Wuhan is a city of 11 million inhabitants and is a major transport hub, including during the annual Lunar New Year holiday when hundreds of millions of Chinese people travel across the country to visit family.
Coronaviruses are common in animals but so far only seven, including this latest one, have ever made the jump to humans.
Most of the coronaviruses that have spilled over into humans cause mild symptoms – much like the common cold – but two, severe acute respiratory syndrome (Sars) and Middle East respiratory syndrome (Mers), have proved particularly deadly.
What don’t we know about the disease?
A lot! Like all the devastating disease outbreaks of recent years, including HIV and Ebola, coronaviruses emerge from animals – in the case of Sars the disease jumped from bats to civet cats, a delicacy in parts of China, to humans. And in Mers the disease leaped from bats to camels to humans.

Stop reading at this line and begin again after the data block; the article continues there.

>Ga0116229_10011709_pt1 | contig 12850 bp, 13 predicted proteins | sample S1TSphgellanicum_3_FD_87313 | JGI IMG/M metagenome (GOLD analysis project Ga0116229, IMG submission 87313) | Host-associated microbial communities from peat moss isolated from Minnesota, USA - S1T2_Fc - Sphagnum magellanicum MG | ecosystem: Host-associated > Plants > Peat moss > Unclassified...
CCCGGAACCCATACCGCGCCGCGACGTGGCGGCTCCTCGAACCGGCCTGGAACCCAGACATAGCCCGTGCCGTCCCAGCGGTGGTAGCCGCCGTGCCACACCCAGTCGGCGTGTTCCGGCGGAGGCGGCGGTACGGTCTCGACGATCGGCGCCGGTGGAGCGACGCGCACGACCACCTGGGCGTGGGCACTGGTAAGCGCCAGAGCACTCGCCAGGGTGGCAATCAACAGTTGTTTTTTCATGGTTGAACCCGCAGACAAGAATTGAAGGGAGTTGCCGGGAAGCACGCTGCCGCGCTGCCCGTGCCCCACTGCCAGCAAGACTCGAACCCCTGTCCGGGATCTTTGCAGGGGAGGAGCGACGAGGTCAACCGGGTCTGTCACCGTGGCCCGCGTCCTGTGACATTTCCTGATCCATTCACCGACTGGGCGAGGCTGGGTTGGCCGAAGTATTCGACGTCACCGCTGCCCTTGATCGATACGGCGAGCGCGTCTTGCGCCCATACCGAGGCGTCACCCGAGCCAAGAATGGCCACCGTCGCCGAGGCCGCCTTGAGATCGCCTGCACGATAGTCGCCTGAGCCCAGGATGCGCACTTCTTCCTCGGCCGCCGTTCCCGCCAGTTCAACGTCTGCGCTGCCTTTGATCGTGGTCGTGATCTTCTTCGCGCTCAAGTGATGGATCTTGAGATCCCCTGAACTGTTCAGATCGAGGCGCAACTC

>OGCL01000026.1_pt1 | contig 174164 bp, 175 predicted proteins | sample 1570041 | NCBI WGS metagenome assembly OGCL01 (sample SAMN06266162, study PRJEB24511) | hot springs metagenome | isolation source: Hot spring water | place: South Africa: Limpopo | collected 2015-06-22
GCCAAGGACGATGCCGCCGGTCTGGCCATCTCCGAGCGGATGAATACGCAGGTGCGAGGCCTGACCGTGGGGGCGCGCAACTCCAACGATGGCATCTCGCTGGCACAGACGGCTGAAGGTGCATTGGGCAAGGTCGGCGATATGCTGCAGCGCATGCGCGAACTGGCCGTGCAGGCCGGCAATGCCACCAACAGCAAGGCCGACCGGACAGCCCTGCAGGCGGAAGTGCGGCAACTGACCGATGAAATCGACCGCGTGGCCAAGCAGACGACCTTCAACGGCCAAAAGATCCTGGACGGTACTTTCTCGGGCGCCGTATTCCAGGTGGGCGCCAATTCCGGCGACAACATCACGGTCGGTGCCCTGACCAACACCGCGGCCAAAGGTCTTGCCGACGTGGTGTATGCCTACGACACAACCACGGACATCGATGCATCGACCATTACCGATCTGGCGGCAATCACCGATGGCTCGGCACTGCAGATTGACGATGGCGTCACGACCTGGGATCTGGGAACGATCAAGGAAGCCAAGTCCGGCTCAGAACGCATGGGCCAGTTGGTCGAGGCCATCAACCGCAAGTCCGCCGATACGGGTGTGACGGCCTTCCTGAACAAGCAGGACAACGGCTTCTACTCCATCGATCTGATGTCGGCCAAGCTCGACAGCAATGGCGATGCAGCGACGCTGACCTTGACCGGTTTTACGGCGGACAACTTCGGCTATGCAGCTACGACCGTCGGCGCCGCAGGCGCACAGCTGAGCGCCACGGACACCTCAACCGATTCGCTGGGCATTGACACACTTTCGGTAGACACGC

Now, authorities are scrambling to uncover the animal host of this new virus - a vital piece of the jigsaw.
Professor Ian MacKay, a virologist at the University of Queensland in Australia, said fish or seafood are unlikely to be the culprit. The market at the epicentre of the outbreak also traded in poultry, marmots and bats.
“We don't think of seafood when we think of coronaviruses so the other animals at the market might be a more likely source of the human cases.
“But this is all up in the air. We should always keep an open mind as the investigations that go into each outbreak teach us new things,” he added.
Here we show how coronavirus mutates from an everyday animal virus to a potentially deadly human pathogen:
The other big question now is whether the disease can spread from human to human - and the first evidence of transmission between close contacts is beginning to emerge.